01-16-2011 03:12 PM
Replacing spindles (balusters) is not only a great way to update a stair, but also a very rewarding process when you look back on what you’ve accomplished. This is a rather involved project but the key to it as with most things is proper preparation.
One of the first things to be done is settling on a design for your new balusters. Look around at shops, neighbors, and online to help give you an idea of what’s possible. You might even consider mixing multiple railing patterns together to achieve your look. After choosing a design it’s time to calculate how many balusters you’ll need. Remember that if you are using scroll style balusters simply ordering 1:1 will not work as they will be slightly wider, adjust accordingly. Now this next bit I cannot stress enough “order EXTRA material!” Whether it’s unforeseen damage, an error in layout, or a miss cut, not having extra material on hand can turn a simple DIY project into a nightmare. Depending on the amount of work you need to accomplish taking a minute to look the project over can be a great help. If you have a lot of balusters to replace consider breaking the job up into multiple sections. 1 section equaling whatever you can get done from start to finish in an allotted amount of time. This prevents you from getting overwhelmed by the task and keeps your house in a somewhat ordered state throughout the project.
Tools and Materials:
- Iron balusters
- Baluster shoes
- Tape Measure
- Protective eye wear
- Painters tape
- Jig saw with metal and wood cutting blade
- Epoxy Glue
- Hex wrench (for set screws on baluster shoes)
- Drill and bits
- Glue gun fitted to hold epoxy glue
- Reciprocating saw with metal and wood blade
Fun stuff: Cutting out wooden balusters
- Since we will be cutting wood during this phase it’s a good idea to lay tarp out to protect furniture and flooring.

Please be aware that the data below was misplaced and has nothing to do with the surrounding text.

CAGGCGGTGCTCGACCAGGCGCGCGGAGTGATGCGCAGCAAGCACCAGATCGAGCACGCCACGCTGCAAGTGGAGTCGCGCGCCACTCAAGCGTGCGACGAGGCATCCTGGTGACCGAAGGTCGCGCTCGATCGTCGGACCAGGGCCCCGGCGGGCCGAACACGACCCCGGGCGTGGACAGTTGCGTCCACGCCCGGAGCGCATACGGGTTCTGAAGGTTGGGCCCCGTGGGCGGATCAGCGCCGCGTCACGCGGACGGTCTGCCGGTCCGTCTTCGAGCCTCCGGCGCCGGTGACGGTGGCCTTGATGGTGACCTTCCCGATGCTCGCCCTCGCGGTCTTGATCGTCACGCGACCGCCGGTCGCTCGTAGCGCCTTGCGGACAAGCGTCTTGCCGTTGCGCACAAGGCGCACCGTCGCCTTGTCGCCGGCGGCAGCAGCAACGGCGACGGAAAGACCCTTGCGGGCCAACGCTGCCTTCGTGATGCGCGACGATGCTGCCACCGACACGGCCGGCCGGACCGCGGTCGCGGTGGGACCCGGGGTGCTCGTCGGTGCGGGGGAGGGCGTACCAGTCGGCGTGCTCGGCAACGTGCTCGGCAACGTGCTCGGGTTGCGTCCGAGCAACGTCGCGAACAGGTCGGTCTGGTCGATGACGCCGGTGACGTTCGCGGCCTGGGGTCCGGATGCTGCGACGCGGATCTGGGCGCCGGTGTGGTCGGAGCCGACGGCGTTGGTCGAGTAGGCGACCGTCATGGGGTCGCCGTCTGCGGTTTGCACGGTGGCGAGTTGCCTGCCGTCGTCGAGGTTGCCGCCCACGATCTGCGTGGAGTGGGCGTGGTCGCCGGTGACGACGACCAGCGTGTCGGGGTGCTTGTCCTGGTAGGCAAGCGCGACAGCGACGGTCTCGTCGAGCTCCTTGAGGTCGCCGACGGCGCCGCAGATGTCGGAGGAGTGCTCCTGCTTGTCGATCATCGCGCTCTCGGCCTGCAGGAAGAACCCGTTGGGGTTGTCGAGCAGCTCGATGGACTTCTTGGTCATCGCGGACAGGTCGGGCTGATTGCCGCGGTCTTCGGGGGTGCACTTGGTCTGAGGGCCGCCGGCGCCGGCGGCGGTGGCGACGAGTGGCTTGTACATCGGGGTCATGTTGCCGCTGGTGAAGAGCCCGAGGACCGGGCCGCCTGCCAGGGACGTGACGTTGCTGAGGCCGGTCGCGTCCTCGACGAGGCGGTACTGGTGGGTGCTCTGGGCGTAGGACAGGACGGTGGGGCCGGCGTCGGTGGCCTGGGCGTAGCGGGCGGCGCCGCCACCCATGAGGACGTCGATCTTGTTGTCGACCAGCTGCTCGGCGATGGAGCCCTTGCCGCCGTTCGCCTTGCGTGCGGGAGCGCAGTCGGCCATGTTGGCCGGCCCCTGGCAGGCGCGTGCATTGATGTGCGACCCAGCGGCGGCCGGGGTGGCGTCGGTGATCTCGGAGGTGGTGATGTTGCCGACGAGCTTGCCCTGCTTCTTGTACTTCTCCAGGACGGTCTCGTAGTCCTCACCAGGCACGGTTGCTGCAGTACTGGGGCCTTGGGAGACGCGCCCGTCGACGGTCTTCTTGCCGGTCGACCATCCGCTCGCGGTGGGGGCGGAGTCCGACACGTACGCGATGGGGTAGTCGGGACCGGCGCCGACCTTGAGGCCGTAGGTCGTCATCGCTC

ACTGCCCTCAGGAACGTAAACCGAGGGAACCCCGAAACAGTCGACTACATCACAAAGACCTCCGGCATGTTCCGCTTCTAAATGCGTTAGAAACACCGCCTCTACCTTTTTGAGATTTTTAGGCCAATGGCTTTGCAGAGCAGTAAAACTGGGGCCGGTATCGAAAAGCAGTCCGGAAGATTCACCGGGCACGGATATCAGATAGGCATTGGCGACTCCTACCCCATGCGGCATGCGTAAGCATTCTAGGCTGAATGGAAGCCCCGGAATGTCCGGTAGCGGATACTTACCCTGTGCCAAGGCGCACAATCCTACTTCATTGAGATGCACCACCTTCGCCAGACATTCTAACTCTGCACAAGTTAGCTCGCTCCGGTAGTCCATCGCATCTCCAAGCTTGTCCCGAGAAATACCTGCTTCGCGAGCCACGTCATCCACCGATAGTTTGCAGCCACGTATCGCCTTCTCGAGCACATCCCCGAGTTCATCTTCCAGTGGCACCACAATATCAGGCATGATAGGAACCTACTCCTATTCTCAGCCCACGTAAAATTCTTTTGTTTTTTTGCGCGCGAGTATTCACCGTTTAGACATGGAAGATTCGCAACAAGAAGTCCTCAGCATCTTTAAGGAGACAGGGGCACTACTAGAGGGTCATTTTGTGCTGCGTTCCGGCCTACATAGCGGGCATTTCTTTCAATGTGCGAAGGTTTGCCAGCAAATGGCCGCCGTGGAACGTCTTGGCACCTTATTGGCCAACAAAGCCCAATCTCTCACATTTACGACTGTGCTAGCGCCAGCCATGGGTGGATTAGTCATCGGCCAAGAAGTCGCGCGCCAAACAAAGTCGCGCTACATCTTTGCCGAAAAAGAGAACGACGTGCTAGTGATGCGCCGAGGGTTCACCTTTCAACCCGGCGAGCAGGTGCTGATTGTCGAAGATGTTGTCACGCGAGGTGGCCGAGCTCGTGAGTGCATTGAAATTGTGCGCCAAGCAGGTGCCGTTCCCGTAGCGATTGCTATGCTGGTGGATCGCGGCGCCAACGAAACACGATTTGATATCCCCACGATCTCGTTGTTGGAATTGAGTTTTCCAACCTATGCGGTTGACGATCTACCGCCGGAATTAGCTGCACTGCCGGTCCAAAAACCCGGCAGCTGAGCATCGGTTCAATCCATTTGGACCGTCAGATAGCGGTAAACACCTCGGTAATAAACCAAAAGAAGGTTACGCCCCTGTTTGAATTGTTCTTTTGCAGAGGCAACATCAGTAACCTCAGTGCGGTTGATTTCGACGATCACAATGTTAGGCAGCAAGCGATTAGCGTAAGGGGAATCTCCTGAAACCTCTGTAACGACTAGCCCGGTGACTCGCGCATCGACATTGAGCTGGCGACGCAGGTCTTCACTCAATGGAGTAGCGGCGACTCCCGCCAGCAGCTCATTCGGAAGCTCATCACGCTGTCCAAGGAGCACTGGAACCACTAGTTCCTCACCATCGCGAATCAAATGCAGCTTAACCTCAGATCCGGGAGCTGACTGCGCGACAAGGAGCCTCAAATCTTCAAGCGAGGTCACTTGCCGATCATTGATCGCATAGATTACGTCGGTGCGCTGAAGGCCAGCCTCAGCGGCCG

- Removing the existing wooden balusters starts with cutting them in half. This can be done with reciprocating, jig or hand saw.
- Pull and twist each half to remove them from the hand rail and stair tread.
- Take a pair of pliers and remove any nails (and glue if present) left in the hand rail or stair tread.
Not quite as fun but no less important stuff: Measure, measure, cut
- First task is to inspect the holes left by the wooden balusters in the hand rail and tread. If the iron baluster is a ½” square shape then the holes for it need to be around ¾” in diameter. As far as depth most sources agree a minimum depth of 1 ¼” for the hand rail and no more than 5/8” for the stair tread hole.
NOTE: Use these measurements as a general guide and be prepared to make adjustments where necessary for your particular setup.
- Time to find our needed length for the iron balusters. Measure the distance from the bottom of the handrail to the top of the stair tread adding 1 ¼” to the resulting dimension. This gives us the overall length that the iron balusters need to be at.
- Mark this length on the baluster using a wrapping of painters tape. Tape provides a much more visible point of reference for when you cut.
NOTE: Mark and cut excess material from baluster bottom.
- Secure the baluster to a sawhorse (or another stable work surface) using C-clamps to keep it from moving about while cutting.
- Cutting the balusters to length can be accomplished in several different ways. My recommendation is to use either a jigsaw with a fine metal blade or an angle grinder with a metal cutting wheel.
NOTE: Cutting the balusters will produce a lot of sparks. Wear eye protection.
- Repeat this process for ever baluster in the section you’re currently working on.
Installing new balusters: One skill multiple applications
- Test fit each baluster into its spot one last time to confirm fit then remove them.
- Place the bottom shoe on the baluster and temporarily hold it out of the way using tape. The top shoe can be placed and left to sit. You will want to tape around the baluster where it meets the hand rail to prevent any glue from staining the finish.
NOTE: Shoes have set screws in them, be mindful of which direction they face for ease of access and uniformity.
- Apply the epoxy into the holes in the hand rail and stair tread then insert the baluster first into the hand rail then lower it into the tread hole.
- While the epoxy is still soft make any final little alignments you desire as this will be your last chance.
- Once the epoxy has fully set, raise and lower the shoes into position and secure them with the set screw.
- Repeat this process for remaining balusters.
I know this may seem like a lot to take on but remember that all you’re doing is repeating the same process multiple times. After completing one section each progressive one will be that much easier to accomplish and get done that much faster. I hope I gave you some helpful info here and if you have any other questions I encourage you to post them up for the community to help with. We’re all here to help and learn from each other after all.
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